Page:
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Dev Genes Evol. 2007 Feb;217(2):159-67. Epub 2007 Jan 6.

The xbp-1 gene is essential for development in Drosophila.

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Institut Jacques Monod, UMR 7592, CNRS, Université Denis-Diderot Paris 7 and Université Paris 6 Pierre et Marie Curie, 2, Place Jussieu, 75251, Paris Cedex 05, France.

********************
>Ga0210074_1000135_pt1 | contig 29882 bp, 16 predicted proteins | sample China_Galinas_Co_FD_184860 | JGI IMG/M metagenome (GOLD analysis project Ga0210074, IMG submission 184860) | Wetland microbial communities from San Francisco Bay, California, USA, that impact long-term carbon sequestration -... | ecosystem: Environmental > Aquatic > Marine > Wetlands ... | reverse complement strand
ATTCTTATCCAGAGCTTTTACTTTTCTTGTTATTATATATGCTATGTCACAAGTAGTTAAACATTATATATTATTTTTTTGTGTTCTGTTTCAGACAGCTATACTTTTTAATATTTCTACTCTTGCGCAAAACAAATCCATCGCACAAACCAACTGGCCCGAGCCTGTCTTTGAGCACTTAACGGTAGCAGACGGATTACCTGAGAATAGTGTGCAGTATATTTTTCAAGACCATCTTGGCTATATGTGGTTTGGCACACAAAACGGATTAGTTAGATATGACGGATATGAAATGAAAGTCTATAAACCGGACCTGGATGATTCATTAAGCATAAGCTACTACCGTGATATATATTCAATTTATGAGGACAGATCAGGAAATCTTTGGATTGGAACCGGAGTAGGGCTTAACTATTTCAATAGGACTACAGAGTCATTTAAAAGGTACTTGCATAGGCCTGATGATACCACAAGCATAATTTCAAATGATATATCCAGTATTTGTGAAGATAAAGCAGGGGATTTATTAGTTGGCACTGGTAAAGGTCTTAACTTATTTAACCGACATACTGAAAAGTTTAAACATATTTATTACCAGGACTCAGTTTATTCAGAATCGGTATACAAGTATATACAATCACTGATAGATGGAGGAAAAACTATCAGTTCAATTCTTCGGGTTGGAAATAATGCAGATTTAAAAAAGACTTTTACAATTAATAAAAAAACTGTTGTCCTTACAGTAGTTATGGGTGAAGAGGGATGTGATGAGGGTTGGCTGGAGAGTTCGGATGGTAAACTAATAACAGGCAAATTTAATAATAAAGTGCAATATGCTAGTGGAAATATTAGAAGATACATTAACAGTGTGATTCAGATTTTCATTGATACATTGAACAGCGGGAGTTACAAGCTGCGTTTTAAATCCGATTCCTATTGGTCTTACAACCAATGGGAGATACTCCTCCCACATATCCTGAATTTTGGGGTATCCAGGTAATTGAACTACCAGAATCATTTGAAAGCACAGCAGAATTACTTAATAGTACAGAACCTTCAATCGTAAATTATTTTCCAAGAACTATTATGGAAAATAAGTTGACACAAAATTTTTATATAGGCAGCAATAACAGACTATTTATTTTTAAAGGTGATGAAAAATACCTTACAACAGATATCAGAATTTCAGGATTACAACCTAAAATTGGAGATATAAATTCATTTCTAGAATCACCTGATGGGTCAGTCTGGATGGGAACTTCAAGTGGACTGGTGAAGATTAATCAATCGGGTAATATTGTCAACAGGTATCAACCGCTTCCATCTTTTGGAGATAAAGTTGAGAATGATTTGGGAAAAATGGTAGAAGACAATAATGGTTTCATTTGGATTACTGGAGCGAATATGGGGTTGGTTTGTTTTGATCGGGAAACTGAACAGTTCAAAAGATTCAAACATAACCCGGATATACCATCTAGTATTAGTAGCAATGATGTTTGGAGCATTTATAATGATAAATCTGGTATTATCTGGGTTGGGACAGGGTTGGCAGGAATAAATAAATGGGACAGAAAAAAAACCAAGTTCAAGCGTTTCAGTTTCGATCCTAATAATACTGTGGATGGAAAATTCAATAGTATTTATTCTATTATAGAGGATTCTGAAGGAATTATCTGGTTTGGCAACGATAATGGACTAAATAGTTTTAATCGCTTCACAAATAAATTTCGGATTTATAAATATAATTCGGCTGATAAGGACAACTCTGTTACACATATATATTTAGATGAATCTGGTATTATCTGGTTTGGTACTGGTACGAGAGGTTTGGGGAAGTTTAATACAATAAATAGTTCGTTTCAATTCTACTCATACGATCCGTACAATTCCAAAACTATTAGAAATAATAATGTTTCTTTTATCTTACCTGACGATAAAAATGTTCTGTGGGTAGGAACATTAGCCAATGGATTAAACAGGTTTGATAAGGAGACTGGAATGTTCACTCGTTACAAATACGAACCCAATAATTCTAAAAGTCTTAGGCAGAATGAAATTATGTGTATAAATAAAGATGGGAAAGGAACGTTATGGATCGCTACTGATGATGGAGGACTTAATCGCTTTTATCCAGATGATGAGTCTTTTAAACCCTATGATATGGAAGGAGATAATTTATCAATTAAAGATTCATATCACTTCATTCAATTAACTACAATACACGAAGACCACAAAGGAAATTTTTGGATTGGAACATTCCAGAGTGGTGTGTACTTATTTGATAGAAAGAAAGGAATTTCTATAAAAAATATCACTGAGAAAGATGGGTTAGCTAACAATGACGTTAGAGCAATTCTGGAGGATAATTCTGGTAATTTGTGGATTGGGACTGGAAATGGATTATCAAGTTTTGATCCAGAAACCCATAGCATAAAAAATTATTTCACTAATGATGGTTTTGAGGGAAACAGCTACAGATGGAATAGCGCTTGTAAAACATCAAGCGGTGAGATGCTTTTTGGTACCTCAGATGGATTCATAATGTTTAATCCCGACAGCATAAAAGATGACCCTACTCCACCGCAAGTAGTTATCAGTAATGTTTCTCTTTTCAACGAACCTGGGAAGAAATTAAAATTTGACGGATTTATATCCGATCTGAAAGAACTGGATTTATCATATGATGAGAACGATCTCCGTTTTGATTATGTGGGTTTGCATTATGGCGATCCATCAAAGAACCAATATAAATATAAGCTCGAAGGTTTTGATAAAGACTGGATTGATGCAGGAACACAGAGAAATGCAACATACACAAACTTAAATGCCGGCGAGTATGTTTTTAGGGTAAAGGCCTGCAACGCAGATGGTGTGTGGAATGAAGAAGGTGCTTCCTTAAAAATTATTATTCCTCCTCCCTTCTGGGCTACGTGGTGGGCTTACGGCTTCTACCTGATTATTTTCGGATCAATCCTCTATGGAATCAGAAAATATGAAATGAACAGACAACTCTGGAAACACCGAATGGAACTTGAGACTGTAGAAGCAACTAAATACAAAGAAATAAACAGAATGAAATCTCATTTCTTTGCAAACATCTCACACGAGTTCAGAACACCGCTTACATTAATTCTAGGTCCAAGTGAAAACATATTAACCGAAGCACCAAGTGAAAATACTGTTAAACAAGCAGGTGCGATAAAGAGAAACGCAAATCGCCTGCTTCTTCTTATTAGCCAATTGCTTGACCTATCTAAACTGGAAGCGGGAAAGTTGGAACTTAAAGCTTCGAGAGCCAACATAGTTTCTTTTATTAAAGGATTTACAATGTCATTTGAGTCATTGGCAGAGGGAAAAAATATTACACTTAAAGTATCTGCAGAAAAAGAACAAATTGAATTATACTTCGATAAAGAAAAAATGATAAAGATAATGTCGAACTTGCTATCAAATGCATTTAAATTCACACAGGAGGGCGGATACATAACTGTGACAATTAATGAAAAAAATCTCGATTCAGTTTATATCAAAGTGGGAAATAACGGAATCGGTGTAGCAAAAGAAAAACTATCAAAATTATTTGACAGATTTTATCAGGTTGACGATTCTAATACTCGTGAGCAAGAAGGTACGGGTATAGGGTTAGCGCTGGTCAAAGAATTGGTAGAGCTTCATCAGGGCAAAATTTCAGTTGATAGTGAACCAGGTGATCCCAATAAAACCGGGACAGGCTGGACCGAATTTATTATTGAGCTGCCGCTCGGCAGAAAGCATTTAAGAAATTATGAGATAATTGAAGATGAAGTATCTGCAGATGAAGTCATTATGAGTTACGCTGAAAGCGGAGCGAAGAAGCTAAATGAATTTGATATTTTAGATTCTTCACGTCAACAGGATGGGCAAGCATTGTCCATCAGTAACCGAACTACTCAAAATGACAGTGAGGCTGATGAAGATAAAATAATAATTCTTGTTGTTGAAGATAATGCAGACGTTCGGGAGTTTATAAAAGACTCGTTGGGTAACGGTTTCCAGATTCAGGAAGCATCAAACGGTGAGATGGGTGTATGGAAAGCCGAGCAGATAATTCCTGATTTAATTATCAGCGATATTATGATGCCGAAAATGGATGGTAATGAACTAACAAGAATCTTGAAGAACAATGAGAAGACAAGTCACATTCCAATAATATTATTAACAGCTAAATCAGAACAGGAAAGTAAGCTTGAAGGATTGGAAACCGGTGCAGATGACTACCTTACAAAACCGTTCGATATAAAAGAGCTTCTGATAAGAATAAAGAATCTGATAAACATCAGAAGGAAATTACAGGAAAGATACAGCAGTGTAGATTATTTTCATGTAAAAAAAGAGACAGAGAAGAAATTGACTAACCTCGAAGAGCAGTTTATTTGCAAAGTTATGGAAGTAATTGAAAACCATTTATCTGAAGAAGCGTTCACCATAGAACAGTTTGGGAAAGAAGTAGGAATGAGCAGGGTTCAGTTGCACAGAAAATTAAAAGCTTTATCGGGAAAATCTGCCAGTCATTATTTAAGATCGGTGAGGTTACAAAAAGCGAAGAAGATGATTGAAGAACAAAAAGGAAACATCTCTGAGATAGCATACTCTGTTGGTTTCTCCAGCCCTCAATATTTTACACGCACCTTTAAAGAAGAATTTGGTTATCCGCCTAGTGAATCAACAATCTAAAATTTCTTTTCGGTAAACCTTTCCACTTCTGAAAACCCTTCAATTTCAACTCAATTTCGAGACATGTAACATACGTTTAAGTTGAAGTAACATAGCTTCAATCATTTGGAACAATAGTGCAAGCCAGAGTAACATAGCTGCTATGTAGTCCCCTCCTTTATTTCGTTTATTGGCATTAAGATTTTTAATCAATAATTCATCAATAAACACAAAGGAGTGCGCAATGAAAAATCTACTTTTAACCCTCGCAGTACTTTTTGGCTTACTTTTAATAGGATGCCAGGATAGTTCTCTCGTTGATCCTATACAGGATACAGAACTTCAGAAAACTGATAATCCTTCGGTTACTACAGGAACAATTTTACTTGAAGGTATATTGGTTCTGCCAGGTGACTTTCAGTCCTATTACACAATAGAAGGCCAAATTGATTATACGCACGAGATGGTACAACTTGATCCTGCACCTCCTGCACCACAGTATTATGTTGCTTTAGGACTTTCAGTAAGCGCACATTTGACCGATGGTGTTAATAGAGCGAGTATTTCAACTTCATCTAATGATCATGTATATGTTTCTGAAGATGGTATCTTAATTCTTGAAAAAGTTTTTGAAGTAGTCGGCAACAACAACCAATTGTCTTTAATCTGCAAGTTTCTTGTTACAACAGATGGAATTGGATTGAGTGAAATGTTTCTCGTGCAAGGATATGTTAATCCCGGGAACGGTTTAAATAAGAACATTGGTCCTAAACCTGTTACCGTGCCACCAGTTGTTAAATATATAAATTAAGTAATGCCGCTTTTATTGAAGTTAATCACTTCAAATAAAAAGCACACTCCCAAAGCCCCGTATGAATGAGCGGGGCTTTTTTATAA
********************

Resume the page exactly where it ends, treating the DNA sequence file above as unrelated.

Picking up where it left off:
We report in this paper the characterization of Dxbp-1, the Drosophila homologue of the xpb-1 gene that encodes a "bZIP"-containing transcription factor that plays a key role in the unfolded protein response (UPR), an evolutionarily conserved signalling pathway activated by an overload of misfolded proteins in the endoplasmic reticulum (ER). Dxbp-1 is ubiquitously transcribed, and high levels are found in embryonic salivary glands and in the ovarian follicle cells committed to the synthesis of the respiratory appendages. Loss of function of Dxbp-1 induced a recessive larval lethality, thus, revealing an essential requirement for this gene. The Dxbp-1 transcript was submitted to an "unconventional" splicing that generated a processed Dxbp-1s transcript encoding a DXbp-1 protein isoform, as is the case for yeast, Caenorhabditis elegans and vertebrate hac1/xbp-1 transcripts after UPR activation. However, in the absence of exogenously induced ER stress, the Dxbp-1s transcript was also detectable not only throughout embryonic and larval development but also in adults with a high level of accumulation in the male sexual apparatus and, to a lesser extent, in the salivary glands of the third-instar larvae. Using a Dxbp-1:GFP transgene as an in vivo reporter for Dxbp-1 mRNA unconventional splicing, we confirmed that Dxbp-1 processing took place in the salivary glands of the third-instar larvae. The Dxbp-1 gene appears, thus, to play an essential role during the development of Drosophila, hypothetically by stimulating the folding capacities of the ER in cells committed to intense secretory activities.

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